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DR Congo: Military court sentences MP to death over treason charges

Édouard Mwangachuchu, an elected representative of Masisi   -  
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Democratic Republic Of Congo

A member of parliament, owner of a strategic mining company, was sentenced to death on Friday in Kinshasa by the military justice system on charges including "participation in the M23 insurrectionary movement" and "treason", in the Democratic Republic of Congo.

The death penalty is often pronounced in the DRC, but has not been applied for 20 years and is systematically commuted to life imprisonment.

In August, the prosecution had requested life imprisonment for Édouard Mwangachuchu, 70, elected representative of Masisi, in the troubled province of North Kivu (eastern DRC).

The High Military Court did not grant any mitigating circumstances to the convicted man, who was not present at the pronouncement of the sentence, as observed by an AFP team. He was found guilty of "illegal possession of weapons and munitions of war", "participation in the M23 insurrectionary movement" and "treason", said General Robert Kalala, presiding judge of the High Court.

The M23, for "March 23rd Movement", is a predominantly Tutsi rebellion which, with the support of Rwanda according to Kinshasa, has seized vast swathes of territory in North Kivu since the end of 2021.

Mr. Mwangachuchu was arrested on March 1 in Kinshasa, held first in Makala, the Congolese capital's main prison, and then transferred to the Ndolo military prison, where the 30 or so hearings of his trial were held.

His co-defendant, Robert Muchamalirwa, a police captain prosecuted for "violation of orders", was acquitted and the court ordered his immediate release.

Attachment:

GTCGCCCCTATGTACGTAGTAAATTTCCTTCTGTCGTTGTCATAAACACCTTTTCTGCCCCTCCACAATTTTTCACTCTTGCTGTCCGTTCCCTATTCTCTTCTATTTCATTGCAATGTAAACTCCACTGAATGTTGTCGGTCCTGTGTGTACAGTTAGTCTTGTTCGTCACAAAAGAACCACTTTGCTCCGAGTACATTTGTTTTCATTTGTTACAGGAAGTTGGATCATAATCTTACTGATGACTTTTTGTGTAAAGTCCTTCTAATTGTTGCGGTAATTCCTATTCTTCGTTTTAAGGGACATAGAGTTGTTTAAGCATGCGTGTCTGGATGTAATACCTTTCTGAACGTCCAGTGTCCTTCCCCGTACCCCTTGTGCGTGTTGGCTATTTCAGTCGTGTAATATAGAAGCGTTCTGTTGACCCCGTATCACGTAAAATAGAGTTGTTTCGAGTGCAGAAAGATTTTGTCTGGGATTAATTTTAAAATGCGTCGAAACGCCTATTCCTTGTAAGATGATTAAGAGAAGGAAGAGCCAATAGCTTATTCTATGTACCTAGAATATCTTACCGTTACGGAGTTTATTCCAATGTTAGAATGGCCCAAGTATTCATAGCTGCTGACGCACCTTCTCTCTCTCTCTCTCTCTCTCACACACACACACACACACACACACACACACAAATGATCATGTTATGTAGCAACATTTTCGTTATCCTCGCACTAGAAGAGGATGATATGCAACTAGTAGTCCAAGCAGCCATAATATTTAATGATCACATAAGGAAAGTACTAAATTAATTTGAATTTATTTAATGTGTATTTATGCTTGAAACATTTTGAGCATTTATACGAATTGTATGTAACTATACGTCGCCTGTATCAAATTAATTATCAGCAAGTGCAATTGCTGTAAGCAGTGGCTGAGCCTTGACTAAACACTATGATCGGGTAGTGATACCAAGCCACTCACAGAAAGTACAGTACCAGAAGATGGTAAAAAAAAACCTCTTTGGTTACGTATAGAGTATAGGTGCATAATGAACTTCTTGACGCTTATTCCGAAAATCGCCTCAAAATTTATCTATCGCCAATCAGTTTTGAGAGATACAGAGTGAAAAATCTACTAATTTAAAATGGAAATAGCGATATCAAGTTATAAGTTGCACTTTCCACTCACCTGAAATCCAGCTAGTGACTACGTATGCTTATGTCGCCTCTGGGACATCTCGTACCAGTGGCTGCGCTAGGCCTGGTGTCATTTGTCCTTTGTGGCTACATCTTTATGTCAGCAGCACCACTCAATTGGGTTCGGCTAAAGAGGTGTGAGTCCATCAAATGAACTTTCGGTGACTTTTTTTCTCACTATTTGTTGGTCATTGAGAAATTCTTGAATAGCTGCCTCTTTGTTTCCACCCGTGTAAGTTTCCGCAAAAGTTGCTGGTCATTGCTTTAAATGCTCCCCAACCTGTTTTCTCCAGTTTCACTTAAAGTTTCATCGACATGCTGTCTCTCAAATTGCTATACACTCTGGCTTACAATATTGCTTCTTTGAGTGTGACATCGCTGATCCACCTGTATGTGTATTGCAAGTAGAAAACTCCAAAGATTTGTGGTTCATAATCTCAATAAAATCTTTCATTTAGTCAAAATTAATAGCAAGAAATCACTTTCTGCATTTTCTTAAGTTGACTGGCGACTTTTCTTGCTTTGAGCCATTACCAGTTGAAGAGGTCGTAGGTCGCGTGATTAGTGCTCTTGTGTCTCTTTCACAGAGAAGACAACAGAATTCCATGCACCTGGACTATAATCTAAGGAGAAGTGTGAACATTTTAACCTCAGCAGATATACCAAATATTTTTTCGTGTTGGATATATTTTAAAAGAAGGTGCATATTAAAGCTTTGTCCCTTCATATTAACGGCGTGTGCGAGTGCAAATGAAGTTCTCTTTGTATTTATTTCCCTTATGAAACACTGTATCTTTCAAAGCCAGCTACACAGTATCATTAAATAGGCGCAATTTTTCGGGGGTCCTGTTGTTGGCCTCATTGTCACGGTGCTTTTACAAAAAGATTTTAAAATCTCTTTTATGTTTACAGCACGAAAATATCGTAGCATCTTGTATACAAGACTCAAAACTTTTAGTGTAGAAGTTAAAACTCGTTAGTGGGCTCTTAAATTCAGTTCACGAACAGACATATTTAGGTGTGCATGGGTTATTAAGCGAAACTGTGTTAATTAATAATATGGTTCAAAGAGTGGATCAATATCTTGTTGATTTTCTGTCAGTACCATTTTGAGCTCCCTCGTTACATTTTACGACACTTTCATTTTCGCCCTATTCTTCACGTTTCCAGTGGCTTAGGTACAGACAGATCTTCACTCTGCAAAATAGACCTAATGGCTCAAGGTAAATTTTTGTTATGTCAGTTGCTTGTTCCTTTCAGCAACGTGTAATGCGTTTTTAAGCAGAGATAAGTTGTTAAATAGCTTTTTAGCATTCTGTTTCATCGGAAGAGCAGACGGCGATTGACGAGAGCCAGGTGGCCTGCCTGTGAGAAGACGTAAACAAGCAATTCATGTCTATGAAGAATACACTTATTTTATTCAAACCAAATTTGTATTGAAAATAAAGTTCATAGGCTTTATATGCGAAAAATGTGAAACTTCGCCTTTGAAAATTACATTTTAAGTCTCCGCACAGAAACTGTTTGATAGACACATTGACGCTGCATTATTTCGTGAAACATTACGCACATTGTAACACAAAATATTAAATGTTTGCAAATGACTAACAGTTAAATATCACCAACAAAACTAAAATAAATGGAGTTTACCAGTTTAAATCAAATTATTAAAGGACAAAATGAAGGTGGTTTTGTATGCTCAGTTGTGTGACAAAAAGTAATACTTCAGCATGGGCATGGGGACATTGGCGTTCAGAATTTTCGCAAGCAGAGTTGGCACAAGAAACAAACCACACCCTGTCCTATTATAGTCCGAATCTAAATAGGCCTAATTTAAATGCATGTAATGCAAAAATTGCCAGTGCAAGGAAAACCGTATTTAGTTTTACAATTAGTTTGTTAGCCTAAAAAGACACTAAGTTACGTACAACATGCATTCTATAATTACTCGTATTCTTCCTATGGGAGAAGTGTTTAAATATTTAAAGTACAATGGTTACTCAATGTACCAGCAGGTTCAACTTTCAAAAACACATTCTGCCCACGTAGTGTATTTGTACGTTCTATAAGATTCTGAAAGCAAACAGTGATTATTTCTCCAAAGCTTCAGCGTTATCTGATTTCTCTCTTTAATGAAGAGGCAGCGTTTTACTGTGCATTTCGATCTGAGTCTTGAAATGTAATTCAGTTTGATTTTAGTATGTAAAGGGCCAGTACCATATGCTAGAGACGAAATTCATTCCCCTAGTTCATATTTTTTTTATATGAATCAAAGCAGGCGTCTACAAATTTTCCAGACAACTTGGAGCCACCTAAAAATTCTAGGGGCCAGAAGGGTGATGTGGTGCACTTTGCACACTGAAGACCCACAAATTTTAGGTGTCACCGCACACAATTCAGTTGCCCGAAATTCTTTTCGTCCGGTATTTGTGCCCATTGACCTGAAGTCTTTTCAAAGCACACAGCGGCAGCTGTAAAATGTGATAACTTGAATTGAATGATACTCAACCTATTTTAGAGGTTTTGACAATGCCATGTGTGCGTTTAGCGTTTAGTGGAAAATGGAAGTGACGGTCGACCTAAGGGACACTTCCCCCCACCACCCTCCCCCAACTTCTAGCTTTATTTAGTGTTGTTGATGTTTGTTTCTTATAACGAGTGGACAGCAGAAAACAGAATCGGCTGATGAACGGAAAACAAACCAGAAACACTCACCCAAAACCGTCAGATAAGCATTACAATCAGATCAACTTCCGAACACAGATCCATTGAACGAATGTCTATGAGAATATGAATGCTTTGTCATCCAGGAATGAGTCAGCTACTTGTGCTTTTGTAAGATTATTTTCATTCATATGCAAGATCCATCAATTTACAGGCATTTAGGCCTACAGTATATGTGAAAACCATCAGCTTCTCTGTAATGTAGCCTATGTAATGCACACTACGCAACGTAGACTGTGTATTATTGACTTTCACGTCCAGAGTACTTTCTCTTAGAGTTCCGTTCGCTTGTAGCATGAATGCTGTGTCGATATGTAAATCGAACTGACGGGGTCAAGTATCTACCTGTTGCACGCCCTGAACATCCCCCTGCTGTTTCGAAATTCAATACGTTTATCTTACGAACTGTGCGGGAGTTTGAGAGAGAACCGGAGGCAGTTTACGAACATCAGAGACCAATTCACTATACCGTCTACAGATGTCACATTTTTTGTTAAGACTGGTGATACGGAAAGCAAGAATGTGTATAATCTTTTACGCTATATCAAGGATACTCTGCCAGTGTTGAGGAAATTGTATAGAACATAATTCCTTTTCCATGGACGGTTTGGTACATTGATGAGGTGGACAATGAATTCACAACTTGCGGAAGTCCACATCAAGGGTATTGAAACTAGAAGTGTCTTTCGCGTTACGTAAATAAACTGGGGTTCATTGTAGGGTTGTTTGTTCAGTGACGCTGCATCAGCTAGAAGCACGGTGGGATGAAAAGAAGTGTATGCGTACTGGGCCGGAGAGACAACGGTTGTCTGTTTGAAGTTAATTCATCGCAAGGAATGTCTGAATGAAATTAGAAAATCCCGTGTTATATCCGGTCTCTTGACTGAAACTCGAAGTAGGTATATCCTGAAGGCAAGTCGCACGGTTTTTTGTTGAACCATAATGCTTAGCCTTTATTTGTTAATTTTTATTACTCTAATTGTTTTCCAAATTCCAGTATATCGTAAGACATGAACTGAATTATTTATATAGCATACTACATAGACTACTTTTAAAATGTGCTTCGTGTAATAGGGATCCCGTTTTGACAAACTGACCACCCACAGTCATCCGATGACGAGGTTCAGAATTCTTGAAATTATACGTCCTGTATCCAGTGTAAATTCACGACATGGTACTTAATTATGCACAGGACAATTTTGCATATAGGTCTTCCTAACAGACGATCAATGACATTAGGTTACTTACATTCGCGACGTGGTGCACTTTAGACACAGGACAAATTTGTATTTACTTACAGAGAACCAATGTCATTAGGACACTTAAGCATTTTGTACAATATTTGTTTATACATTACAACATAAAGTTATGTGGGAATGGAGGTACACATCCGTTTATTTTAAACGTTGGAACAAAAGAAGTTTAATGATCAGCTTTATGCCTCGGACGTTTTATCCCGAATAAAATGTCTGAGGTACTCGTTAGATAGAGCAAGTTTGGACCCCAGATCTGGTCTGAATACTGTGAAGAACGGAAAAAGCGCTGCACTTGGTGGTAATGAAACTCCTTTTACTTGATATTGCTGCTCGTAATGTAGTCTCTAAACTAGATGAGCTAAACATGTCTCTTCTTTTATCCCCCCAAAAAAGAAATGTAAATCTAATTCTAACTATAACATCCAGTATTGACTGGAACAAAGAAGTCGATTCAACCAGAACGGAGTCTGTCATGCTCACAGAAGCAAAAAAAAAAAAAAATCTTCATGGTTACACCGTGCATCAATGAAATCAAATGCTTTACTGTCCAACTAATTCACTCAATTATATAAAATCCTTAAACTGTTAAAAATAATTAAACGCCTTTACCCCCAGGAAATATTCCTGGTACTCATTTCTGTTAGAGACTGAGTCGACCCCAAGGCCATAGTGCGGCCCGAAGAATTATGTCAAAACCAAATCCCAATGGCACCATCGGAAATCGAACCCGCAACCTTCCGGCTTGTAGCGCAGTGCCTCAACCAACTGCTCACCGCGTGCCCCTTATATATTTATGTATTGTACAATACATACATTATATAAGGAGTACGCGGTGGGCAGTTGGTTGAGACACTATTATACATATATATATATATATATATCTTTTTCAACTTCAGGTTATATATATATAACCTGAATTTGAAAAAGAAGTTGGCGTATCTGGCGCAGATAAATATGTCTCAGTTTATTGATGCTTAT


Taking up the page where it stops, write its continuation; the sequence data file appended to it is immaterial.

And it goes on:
Mr. Mwangachuchu's defense, which had pleaded for acquittal, announced its intention to appeal to the Supreme Court. Speaking to the press, Me Thomas Gamakolo denounced the "iniquitous decision, motivated by considerations alien to the law".

According to him, it is "a trial based on ethnic hatred and deductions". "We have never been able to prove that Mr. Mwangachuchu has any links with Rwanda", but "because of his 'tutsity', we have established a presumption of guilt", said Mr. Gamakolo.

- Close ties with Rwanda -

"It is very difficult today in our country to live or exist as a Tutsi," lamented the lawyer.

The proceedings against Mr. Mwangachuchu were triggered when the M23 rebels, who had seized the mining town of Rubaya (North Kivu), were "dislodged by the local natives organized in a self-defense movement", explained the High Court.

The latter had then discovered a cache of weapons on the Bibatama site belonging to the Bisunzu mining company (SMB), owned by Mr. Mwangachuchu, it added during the reading of the verdict.

In its closing arguments, the defense had argued that the accused were "people calling themselves 'Hutu peasants' and members of the Nyatura armed group" who "claimed to have discovered a cache of weapons" on the mining site.

On Friday, the court also returned at length to a Covid test certificate produced by Mr. Mwangachuchu in Kigali in May 2021, arguing that this was proof of the Congolese MP's "close ties" with "Rwanda, the country that attacked the DRC".

It was also said that the minerals produced by his company were "sent to Rwanda" and that a document found in his safe indicated that he owned "real estate in Rwanda" and was "very concerned about the development of Rwanda".

During the trial, Mr. Mwangachuchu claimed to have been threatened by the M23 and Rwandan security authorities.

He had appeared ill and visibly weakened during the hearings. Requests for his provisional release on health grounds were rejected.

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